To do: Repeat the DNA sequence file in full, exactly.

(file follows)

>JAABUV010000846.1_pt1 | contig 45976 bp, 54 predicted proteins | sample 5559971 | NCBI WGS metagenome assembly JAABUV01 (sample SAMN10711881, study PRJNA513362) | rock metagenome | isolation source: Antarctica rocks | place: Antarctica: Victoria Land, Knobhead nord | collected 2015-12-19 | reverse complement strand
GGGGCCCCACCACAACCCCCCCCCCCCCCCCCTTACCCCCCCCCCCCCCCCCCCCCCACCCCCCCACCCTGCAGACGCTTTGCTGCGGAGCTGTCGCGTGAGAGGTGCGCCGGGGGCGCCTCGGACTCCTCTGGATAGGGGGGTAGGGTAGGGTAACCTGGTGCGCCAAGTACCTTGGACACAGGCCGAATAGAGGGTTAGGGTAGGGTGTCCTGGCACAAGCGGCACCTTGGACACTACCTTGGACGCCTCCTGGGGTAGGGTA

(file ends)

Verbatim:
>JAABUV010000846.1_pt1 | contig 45976 bp, 54 predicted proteins | sample 5559971 | NCBI WGS metagenome assembly JAABUV01 (sample SAMN10711881, study PRJNA513362) | rock metagenome | isolation source: Antarctica rocks | place: Antarctica: Victoria Land, Knobhead nord | collected 2015-12-19 | reverse complement strand
GGGGCCCCACCACAACCCCCCCCCCCCCCCCCTTACCCCCCCCCCCCCCCCCCCCCCACCCCCCCACCCTGCAGACGCTTTGCTGCGGAGCTGTCGCGTGAGAGGTGCGCCGGGGGCGCCTCGGACTCCTCTGGATAGGGGGGTAGGGTAGGGTAACCTGGTGCGCCAAGTACCTTGGACACAGGCCGAATAGAGGGTTAGGGTAGGGTGTCCTGGCACAAGCGGCACCTTGGACACTACCTTGGACGCCTCCTGGGGTAGGGTA